The Minister for the Environment has recently released for public consultation a Proposed National Policy Statement (“NPS”) on Urban Development Capacity.
The Proposed NPS aims to ensure that local authority plans enable development by providing sufficient capacity for business and housing growth in the short, medium and long terms (three, ten and thirty years respectively). It comprises seven broad objectives, and 20 more focussed policies. The objectives, and some high level policies, apply to all local authorities. Some policies apply only to local authorities containing high growth urban areas (Auckland, Tauranga, Hamilton, Queenstown and Christchurch), while other policies apply to high and medium growth urban areas.
The Minister for the Environment, Nick Smith, states that the proposed NPS addresses three key issues:
- Connecting planning decisions with economics: for example, price signals, commercial feasibility, and ensuring sufficient competition in supply are proposed to become required considerations in planning decisions.
- Requiring more responsive planning: for example, the NPS will require short, medium and long-term policies to manage growth, and regular reviews aimed at ensuring plans remain up to date.
- “Re-balancing” national and local interests: for example, the Policy will require councils to place greater weight on the national importance of sufficient land supply for housing and business growth.
In terms of the Proposed NPS’s obligations, it requires local authorities containing medium or high growth urban areas to carry out housing and business assessments at three yearly intervals. These assessments must estimate demand; and the supply of development capacity required in the short, medium and long-terms. A range of regular monitoring requirements - for example the number of resource and building consents granted, and the relative affordability of housing - is also proposed. Where the evidence indicates insufficient supply, the Proposed NPS requires local authorities to respond by providing further development capacity; for example, by changing plans and policy statements and/or addressing consenting processes.
For high growth urban areas, regional councils are also required to set (and review every three years) minimum targets for the supply of residential development capacity, and incorporate these targets into their regional policy statements. A buffer of 20% over and above projected short and medium-term demand, and 15% above long-term demand, is proposed to be required to take into account that not all capacity will be developed. In high growth urban areas, local authorities will also be required to produce future land release and intensification strategies to demonstrate that there will be sufficient development capacity and that minimum targets will be met.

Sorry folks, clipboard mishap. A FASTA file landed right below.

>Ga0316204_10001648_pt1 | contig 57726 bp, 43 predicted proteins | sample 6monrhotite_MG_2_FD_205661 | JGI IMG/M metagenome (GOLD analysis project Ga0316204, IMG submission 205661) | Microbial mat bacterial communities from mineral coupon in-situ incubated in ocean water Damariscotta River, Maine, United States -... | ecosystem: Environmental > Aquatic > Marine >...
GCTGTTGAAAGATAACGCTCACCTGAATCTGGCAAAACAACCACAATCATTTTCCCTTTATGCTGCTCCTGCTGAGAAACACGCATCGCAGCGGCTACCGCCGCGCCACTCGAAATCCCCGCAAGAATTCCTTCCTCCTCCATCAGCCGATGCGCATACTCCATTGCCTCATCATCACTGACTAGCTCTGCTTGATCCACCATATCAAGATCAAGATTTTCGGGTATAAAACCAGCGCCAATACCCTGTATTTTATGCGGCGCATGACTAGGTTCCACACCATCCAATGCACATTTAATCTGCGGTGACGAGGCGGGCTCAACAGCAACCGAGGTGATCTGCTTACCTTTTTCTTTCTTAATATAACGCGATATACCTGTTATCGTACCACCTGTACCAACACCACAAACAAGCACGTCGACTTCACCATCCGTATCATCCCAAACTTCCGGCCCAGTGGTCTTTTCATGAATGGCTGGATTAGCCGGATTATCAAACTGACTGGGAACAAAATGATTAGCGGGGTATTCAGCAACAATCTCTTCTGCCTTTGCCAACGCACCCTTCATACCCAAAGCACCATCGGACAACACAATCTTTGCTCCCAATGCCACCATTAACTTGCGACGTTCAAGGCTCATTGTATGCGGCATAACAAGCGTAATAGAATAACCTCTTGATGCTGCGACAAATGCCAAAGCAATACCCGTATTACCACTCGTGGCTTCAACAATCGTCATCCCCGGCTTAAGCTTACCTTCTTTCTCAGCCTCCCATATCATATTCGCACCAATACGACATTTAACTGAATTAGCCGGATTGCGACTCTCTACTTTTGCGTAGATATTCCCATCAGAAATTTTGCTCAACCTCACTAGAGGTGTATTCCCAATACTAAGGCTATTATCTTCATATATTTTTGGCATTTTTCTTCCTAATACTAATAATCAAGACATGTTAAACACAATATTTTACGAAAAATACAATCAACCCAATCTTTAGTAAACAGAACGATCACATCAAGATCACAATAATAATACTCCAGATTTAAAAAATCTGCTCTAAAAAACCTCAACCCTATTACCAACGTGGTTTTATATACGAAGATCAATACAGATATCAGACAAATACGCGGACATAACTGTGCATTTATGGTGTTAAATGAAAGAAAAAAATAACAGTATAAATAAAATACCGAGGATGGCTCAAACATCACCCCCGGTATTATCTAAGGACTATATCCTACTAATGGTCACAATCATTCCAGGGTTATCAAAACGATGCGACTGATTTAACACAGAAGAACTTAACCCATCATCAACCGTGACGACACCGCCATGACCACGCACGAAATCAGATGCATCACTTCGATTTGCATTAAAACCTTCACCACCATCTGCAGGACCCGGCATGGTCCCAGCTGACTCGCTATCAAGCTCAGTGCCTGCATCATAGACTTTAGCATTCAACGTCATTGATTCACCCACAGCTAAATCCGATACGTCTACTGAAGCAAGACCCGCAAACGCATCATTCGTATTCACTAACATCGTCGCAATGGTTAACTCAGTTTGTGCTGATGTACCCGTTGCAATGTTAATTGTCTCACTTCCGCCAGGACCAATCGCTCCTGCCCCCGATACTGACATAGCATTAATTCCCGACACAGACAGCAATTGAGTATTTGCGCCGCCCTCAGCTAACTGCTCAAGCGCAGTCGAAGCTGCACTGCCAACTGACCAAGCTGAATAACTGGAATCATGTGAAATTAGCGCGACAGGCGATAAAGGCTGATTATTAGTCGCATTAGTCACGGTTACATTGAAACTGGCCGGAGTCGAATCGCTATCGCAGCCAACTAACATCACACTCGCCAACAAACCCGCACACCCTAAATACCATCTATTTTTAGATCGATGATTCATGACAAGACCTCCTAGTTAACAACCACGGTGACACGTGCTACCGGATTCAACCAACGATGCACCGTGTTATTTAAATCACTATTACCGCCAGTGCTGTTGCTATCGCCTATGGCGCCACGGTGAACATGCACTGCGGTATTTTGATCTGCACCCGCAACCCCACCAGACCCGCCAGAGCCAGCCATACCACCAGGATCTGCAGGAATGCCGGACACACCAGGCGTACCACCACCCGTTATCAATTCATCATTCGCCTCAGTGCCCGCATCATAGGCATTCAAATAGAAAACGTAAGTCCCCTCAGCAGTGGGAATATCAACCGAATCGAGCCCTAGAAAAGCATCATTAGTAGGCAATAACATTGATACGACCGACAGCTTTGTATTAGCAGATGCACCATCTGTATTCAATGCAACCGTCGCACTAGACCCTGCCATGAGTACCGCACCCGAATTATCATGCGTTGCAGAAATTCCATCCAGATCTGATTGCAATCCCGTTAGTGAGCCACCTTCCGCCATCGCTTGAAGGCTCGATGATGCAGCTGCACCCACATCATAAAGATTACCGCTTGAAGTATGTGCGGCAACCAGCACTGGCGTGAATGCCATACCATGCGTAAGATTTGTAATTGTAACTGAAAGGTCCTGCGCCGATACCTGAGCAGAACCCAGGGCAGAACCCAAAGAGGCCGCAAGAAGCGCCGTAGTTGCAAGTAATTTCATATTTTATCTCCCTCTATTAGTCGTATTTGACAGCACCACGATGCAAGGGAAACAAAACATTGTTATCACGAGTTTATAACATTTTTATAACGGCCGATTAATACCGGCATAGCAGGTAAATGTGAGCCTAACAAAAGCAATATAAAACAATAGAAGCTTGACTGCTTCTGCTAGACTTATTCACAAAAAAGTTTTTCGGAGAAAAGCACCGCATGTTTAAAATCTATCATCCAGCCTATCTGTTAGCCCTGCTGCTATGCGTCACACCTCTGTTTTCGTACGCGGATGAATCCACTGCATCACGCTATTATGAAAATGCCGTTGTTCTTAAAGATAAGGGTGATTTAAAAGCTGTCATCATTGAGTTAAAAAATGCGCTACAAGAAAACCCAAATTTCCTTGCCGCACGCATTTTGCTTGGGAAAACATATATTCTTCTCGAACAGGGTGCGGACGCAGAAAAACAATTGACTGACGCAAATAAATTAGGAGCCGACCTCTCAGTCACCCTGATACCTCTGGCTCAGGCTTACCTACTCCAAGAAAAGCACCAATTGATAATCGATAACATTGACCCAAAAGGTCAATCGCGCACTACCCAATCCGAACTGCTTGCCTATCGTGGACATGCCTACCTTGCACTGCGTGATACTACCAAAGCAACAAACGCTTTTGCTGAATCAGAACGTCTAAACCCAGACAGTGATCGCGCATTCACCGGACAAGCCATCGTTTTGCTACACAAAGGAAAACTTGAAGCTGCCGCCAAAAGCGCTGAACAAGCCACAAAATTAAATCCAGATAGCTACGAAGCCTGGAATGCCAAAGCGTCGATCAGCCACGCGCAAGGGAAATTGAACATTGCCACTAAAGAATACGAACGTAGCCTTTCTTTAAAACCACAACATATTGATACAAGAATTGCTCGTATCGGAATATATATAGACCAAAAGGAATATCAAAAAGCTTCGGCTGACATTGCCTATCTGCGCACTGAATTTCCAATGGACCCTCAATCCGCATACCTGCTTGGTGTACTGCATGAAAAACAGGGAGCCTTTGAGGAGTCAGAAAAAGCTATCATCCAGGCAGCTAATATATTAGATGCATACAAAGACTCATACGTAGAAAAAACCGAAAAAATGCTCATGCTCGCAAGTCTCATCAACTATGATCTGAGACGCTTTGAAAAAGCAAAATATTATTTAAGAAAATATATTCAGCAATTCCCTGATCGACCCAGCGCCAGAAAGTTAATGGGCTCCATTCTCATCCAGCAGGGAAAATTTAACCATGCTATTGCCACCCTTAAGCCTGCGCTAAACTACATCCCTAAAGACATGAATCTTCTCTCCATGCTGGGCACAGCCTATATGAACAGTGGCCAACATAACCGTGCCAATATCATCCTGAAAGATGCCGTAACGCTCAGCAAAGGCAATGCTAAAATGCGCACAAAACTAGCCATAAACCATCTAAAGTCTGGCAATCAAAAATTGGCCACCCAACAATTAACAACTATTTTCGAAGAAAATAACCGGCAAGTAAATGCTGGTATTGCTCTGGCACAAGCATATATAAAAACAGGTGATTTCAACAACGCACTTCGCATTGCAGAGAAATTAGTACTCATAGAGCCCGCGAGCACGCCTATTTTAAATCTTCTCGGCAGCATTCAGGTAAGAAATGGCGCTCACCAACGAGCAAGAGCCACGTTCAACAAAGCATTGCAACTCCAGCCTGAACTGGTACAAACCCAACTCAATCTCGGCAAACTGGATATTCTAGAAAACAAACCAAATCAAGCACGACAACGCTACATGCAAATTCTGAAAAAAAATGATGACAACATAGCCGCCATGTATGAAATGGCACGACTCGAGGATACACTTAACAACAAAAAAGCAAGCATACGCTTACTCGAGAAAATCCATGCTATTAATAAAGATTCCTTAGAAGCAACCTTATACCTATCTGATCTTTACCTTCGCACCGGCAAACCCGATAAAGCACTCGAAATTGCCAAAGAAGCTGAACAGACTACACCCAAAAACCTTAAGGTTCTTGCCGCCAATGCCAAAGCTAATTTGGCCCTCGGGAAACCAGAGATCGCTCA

The Proposed NPS forms part of the Government’s wider reforms, including those aimed at strengthening national direction under the RMA. The Proposed NPS is also intended to compliment the Resource Legislation Amendment Bill 2015 (see our previous article on that Bill here) which, as presently drafted, will impose under the RMA new requirements on councils to provide sufficient development capacity.
It is difficult to take issue with the stated aims of the Proposed NPS, as expressed through the proposed broad-brush objectives. However, while the Governments’ discussion document extols the Proposed NPS as a “powerful tool to make our urban environments work better”, we will have to wait and see whether the Policy, if approved, generates real traction on the ground (i.e. whether the words on paper will translate into concrete residential/business development). A recent example of Government intervention in the land supply/housing markets, the Housing Accords and Special Housing Areas Act 2013, has so far achieved lukewarm success - in terms of actual development - and has highlighted the complexities inherent in such markets.
In the case of Auckland, despite the almost universally accepted need for residential growth, the ability to stimulate actual development through central/local government initiatives (as opposed to simply enabling conditions in which such development may occur) has proved somewhat elusive in the context of the scale of the supply deficit. It is also unclear to what extent the processes required under the Proposed NPS, which are reasonably onerous on local authorities in terms of assessments/monitoring required (for example), will duplicate or cut across similar processes that may already be undertaken or planned in some jurisdictions.
Another key factor in the NPS’s success (or otherwise) will be the provision of infrastructure. Although the Proposed NPS expressly promotes coordination between local authorities and infrastructure providers and requires councils to consult/work with infrastructure providers, it does not (nor can it) direct infrastructure providers or meaningfully address the crucial issue of infrastructure funding.
The Government is seeking feedback on the Proposed NPS. Submissions close at 5pm on 15 July 2016. Once submissions have been considered, the Ministry will prepare a summary of submissions report, including recommendations to the Minister. The Minister will then decide whether to approve the Proposed NPS. If approved, the Government has stated that the NPS will likely take effect by the end of 2016, broadly in line with the Resource Legislation Amendment Act and the Auckland Unitary Plan.
Please contact us if you would like to discuss how the NPS may impact you or your business, or if you would like assistance drafting a submission.
A copy of the Proposed NPS, and a discussion of its key themes, is available in the Government’s consultation document.